Zionism has three families of interpretation: Property-related interpretations, which see the Jews as having a special status in the Land of Israel because it is Jewish property; hierarchical interpretations, where the Jews have a special status in Israel based on a reading of the universal right to national self-determination as a right to hegemony; and egalitarian interpretations, which see the Jews as having a special status in Israel based on considerations stemming from equality itself – such as the fact that they are a majority in Israel.
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If the Palestinians must recognize Israel as a Jewish state, they should do so based only on the third interpretation of Zionism. And they must do so only if the egalitarian interpretation is actually fulfilled in the context of the constitutional concept of Israel and the domestic/foreign policy of its governments. Not before.
Most Israelis interpret Zionism mainly in the property-related or hierarchical sense. Even worse: Since the Six-Day War in 1967, Israel’s political leadership has been implementing property-related Zionism de facto. The governments of Prime Minister Benjamin Netanyahu – especially the previous one and even more so the present one – do so in the most blatant way imaginable. Housing and Construction Minister Uri Ariel does it on the ground; Economy Minister Naftali Bennett does it in spokesmanship; and Netanyahu himself does it in the diplomatic arena.
In light of that, the demand that the Palestinians recognize Israel as a Jewish state adds yet another humiliation to the humiliations they experience on a daily basis, as a result of the implementation of property-related Zionism by the Israeli government. Because if Israel is Jewish according to that interpretation, if it is Jewish because the Land of Israel is Jewish property, then removing the Palestinians from their land in the territories and forcing them into a status of oppressed subtenants in Israel are matters of political principle rather than a whim of the settlers. And they are not only the story of the Palestinians’ past and present – they are also the story of their future.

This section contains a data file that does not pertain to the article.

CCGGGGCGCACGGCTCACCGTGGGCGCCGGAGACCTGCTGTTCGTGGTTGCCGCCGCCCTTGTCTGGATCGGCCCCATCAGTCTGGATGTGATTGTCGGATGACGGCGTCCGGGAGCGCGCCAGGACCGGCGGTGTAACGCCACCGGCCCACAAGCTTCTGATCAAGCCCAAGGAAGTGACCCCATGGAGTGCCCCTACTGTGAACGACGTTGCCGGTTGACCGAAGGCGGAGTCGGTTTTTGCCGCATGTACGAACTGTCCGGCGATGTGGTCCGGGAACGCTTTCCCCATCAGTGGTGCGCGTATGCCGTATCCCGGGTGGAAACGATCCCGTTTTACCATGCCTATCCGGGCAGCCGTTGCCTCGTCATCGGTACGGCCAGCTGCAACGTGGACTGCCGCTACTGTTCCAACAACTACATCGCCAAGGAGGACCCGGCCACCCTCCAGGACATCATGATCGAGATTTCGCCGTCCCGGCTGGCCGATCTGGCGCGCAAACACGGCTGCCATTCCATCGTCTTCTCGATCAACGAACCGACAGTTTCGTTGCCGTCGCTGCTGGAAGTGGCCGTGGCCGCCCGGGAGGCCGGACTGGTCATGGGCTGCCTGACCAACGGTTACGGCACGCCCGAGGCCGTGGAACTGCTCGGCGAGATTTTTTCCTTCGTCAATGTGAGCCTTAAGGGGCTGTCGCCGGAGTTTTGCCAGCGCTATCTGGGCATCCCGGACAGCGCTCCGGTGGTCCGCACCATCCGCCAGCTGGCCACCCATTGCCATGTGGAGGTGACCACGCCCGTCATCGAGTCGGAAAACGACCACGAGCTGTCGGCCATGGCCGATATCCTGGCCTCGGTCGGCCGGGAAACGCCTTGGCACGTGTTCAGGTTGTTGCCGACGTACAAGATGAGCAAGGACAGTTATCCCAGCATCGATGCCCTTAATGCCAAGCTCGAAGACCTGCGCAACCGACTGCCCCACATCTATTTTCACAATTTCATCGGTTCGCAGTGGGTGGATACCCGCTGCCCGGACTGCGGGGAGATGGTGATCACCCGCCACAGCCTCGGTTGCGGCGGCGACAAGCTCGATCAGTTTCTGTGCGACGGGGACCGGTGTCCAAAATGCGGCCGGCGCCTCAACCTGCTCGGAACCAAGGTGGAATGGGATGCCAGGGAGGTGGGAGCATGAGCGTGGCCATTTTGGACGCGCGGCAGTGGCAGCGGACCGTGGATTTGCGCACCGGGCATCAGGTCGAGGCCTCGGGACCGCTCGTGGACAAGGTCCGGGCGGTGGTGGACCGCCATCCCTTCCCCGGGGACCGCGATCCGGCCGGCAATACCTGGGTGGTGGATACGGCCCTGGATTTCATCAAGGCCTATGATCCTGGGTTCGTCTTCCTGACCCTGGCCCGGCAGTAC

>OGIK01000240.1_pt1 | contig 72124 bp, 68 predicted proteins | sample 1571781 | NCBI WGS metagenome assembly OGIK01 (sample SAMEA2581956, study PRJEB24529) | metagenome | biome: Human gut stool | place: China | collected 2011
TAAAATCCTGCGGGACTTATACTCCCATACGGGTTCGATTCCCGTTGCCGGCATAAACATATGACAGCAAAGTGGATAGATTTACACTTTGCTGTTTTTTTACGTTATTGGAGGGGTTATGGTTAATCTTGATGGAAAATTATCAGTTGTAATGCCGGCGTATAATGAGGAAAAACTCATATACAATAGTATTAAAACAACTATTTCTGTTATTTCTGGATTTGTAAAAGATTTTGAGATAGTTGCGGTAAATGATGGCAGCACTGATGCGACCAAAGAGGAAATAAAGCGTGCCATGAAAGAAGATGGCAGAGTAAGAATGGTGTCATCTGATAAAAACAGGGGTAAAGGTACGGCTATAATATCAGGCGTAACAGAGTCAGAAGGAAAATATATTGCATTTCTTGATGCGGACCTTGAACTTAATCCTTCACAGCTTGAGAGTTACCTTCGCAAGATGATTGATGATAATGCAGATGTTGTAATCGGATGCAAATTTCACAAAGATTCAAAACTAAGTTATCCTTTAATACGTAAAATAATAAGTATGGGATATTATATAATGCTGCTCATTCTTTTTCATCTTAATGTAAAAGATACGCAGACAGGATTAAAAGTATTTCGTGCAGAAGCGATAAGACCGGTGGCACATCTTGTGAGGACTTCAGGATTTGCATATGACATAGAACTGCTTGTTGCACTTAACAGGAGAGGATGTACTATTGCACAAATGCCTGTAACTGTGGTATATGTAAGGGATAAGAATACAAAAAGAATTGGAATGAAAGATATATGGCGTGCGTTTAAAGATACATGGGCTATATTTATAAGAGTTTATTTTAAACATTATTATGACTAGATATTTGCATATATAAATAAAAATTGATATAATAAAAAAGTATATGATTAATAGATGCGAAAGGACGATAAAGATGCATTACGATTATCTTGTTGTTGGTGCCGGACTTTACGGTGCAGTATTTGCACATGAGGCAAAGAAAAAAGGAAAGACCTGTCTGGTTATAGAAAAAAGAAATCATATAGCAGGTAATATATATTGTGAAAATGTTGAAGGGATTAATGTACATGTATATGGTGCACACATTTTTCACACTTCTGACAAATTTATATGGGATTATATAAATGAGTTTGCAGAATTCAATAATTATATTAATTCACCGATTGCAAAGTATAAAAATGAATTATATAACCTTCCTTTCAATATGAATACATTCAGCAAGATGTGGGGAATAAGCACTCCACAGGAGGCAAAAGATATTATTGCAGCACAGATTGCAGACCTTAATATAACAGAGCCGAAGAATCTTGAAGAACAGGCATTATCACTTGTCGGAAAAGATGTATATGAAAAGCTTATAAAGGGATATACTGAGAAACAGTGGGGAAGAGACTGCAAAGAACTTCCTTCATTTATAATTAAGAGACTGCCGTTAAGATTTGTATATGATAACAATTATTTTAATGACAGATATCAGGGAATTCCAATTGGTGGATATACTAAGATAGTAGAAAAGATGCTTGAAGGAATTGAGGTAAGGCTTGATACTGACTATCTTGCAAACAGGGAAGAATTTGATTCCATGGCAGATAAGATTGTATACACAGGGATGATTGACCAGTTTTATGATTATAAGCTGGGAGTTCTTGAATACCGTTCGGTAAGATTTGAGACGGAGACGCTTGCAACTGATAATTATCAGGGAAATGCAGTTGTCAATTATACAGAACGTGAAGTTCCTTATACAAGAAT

Now they are being asked to participate in their self-debasement and declare that, as far as they are concerned, all the humiliations that have been their lot until now are justified, or at least acceptable, and will continue to be so in the future. After all, in what sense of Jewishness can the Israeli government demand of them to recognize Israel as a Jewish state, if not according to the Jewishness that it implements daily and considers its duty to implement? According to the Jewishness of Achad Ha’am? Of Chaim Weizmann? Or that in which I believe?
So, the Palestinians will have to recognize Israel’s Jewishness if it is interpreted based on egalitarian Zionism, and only if this interpretation of Zionism becomes the official and accepted interpretation for the Israeli leadership. According to egalitarian Zionism, the Arabs’ right to self-determination in historical Palestine is equal to the Jews’ right to self-determination in the Land of Israel. These are rights based on the universal right to self-determination, as interpreted in international law and by leading political philosophers.
This interpretation can lead to either one binational state or two states. If the two-state interpretation is chosen, on the demographic and political level one of them will be mainly Palestinian – if settlers remain in it – or entirely Palestinian (if settlers do not remain). The other state will be mainly Jewish – not entirely Jewish – because even if Foreign Minister Avigdor Lieberman’s ugly plan for a population transfer is implemented, a large Arab minority will remain in it.
The Palestinians will have to recognize a state that is mainly, but not entirely, Jewish; one based on egalitarian Zionism – if the Jews recognize it as such. The Arabs have no obligation to recognize such a state as long as the Jews don’t recognize it. On the other hand, Arabs will never be obligated to recognize the Jewish state recognized by the Jews – the one based on property-related Zionism – because it is exclusively Jewish and ignores the fact that they are a minority with national rights.
The writer is a professor in the Tel Aviv University law school and a fellow in Princeton University Center for Human Values. His books “A Just Zionism: On the Morality of the Jewish State” and “A Political Theory for the Jewish People” were published in Israel this year.